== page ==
Prevalence of occupational allergy in medical researchers exposed to laboratory animals

Basilua Andre Muzembo, Masamitsu Eitoku, Yuta Inaoka, Makiko Oogiku, Mitomo Kawakubo, Ryuta Tai, Momoko Takechi, Ken Ichi Hirabayashi, Naofumi Yoshida, Nlandu Roger Ngatu, Ryoji Hirota, Bernardus Sandjaya, Narufumi Suganuma

Research output: Contribution to journalArticlepeer-review

8 Citations (Scopus)


Allergy to laboratory animals is a well known occupational hazard and remains a health concern for individuals in contact with lab animals. This study evaluates the prevalence of allergy symptoms among medical researchers exposed to laboratory animals. We analyzed data from a cross-sectional survey, involving subjects (n=169, 21-59 yr), working in Kochi Medical School, Japan. They were asked to fill out a questionnaire to evaluate symptoms related to contact with laboratory animals. The overall response rate was 86.2%. The prevalence of laboratory animal allergy was 17.6%. The symptoms most reported were allergic rhino-conjunctivitis and asthma. A small number of the subjects received education on the allergy issue and 62.5% of subjects with an allergy to laboratory animals claimed to have atopy. Protection from animal allergens should be a high priority for institutions using lab animals; providing continuous education to animal handlers would be meaningful to reduce and control exposure.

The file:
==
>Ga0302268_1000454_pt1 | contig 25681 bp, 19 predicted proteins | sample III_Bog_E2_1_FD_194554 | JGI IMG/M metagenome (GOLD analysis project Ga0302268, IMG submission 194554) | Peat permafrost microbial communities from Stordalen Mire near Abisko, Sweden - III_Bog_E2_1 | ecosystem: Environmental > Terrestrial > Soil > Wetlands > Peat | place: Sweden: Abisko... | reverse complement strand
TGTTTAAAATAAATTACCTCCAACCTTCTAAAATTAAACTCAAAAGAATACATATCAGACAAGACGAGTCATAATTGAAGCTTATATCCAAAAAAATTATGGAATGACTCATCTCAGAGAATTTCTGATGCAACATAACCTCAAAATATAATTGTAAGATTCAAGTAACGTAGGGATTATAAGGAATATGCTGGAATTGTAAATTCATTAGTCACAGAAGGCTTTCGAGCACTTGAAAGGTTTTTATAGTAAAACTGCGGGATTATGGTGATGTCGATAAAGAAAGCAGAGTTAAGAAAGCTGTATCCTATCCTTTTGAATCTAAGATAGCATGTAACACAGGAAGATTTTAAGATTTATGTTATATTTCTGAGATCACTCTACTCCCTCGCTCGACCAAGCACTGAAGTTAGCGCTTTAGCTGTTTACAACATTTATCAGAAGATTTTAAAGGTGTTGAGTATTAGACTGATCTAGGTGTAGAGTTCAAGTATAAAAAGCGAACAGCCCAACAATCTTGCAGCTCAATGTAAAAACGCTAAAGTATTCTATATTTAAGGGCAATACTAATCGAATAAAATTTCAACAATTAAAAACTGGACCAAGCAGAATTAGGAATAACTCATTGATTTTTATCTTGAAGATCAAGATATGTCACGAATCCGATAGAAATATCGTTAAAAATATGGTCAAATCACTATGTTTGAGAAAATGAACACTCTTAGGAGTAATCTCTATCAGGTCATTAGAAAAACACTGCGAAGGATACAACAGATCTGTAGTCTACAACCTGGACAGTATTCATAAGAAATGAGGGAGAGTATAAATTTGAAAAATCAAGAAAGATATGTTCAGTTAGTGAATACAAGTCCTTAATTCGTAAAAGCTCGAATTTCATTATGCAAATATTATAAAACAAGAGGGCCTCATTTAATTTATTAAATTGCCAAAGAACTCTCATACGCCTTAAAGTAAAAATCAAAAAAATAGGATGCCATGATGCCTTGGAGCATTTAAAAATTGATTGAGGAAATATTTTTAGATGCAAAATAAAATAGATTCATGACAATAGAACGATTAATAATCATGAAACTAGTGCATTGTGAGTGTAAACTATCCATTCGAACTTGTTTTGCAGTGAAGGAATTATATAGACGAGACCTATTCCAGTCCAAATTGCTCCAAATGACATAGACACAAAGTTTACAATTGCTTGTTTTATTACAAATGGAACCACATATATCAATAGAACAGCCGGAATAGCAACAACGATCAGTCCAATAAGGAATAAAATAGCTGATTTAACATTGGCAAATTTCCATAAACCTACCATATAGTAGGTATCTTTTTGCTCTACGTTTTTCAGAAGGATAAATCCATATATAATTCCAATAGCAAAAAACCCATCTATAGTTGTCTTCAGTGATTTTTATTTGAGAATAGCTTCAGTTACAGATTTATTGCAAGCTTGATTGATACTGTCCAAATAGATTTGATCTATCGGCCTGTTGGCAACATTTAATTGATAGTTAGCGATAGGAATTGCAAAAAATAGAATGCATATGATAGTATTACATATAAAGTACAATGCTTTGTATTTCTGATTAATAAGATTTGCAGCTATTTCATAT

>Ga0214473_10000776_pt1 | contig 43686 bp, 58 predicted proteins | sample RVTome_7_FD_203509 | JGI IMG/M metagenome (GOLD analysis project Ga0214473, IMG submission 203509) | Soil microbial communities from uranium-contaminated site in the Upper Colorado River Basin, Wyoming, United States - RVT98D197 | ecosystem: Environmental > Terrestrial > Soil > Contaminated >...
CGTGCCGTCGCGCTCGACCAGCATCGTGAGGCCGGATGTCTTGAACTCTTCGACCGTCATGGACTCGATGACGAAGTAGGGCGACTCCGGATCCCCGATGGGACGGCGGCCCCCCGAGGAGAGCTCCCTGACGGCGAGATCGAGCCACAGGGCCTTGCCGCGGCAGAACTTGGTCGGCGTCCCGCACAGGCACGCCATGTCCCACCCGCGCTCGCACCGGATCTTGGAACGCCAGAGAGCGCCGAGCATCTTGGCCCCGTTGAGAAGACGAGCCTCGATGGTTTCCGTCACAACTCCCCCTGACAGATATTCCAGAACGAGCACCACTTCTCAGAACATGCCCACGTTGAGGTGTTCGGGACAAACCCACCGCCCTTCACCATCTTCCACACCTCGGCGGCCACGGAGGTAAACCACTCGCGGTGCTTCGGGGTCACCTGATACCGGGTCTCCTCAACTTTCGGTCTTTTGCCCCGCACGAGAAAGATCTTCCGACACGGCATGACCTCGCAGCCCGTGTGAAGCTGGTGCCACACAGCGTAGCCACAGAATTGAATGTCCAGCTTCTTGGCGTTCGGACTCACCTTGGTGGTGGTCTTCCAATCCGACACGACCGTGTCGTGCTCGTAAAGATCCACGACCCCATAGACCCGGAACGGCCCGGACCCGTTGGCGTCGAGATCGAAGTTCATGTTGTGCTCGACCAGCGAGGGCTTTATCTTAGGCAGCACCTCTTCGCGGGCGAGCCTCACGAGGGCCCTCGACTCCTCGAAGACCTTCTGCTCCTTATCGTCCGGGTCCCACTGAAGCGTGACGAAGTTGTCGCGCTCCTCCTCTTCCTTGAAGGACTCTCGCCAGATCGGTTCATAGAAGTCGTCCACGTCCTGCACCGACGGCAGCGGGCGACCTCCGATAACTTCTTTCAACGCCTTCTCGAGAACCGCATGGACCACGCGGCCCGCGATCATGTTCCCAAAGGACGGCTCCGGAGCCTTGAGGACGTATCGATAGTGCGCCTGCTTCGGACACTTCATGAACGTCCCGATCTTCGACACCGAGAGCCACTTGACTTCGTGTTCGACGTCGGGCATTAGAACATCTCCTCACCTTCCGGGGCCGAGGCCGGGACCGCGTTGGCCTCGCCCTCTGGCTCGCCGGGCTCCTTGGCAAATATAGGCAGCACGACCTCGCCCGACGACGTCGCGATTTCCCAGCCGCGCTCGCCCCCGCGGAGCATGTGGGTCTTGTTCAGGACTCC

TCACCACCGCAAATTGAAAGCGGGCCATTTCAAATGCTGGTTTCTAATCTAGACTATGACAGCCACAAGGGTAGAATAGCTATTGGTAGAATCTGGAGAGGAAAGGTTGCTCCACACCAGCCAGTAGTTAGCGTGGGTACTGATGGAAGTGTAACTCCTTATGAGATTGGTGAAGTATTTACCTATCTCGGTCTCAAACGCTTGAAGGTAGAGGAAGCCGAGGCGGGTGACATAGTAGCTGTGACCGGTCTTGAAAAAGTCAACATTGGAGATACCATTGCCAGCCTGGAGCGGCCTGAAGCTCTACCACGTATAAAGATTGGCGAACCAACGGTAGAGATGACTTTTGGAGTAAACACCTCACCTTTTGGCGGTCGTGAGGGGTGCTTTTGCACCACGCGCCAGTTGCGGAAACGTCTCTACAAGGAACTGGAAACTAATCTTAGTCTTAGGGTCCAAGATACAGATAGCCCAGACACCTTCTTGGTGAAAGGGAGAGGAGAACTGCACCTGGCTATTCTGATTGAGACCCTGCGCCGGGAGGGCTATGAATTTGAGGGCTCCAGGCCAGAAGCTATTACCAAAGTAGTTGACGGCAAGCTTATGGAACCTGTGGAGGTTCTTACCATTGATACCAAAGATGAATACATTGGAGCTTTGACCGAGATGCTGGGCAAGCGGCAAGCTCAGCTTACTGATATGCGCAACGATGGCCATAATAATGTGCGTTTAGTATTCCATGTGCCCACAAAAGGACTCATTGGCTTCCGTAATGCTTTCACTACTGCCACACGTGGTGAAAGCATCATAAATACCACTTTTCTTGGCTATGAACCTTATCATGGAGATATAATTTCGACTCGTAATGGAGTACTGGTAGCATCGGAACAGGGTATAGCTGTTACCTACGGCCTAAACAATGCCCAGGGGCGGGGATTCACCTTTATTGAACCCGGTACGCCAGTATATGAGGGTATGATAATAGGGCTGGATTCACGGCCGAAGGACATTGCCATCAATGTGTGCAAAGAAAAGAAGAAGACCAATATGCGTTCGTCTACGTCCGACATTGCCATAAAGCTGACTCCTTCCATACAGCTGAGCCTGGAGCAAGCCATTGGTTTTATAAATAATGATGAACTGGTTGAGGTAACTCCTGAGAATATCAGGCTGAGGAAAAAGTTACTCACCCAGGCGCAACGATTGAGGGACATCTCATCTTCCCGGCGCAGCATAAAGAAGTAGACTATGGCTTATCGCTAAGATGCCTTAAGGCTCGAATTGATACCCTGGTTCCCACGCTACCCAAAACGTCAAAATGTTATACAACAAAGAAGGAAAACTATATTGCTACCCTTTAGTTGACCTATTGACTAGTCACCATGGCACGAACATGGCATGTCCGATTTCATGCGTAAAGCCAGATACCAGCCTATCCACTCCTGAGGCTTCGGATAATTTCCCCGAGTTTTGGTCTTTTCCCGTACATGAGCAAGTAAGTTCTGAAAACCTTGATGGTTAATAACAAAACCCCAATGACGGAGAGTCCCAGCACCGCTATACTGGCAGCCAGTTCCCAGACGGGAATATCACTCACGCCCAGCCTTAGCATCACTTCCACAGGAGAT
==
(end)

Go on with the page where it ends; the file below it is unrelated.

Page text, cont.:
Original languageEnglish
Pages (from-to)256-261
Number of pages6
JournalIndustrial Health
Issue number3
Publication statusPublished - 2014
Externally publishedYes


  • Allergy
  • Laboratory animal allergy
  • Laboratory animals
  • Medical researchers
  • Occupational allergy

ASJC Scopus subject areas

  • Public Health, Environmental and Occupational Health
  • Health, Toxicology and Mutagenesis


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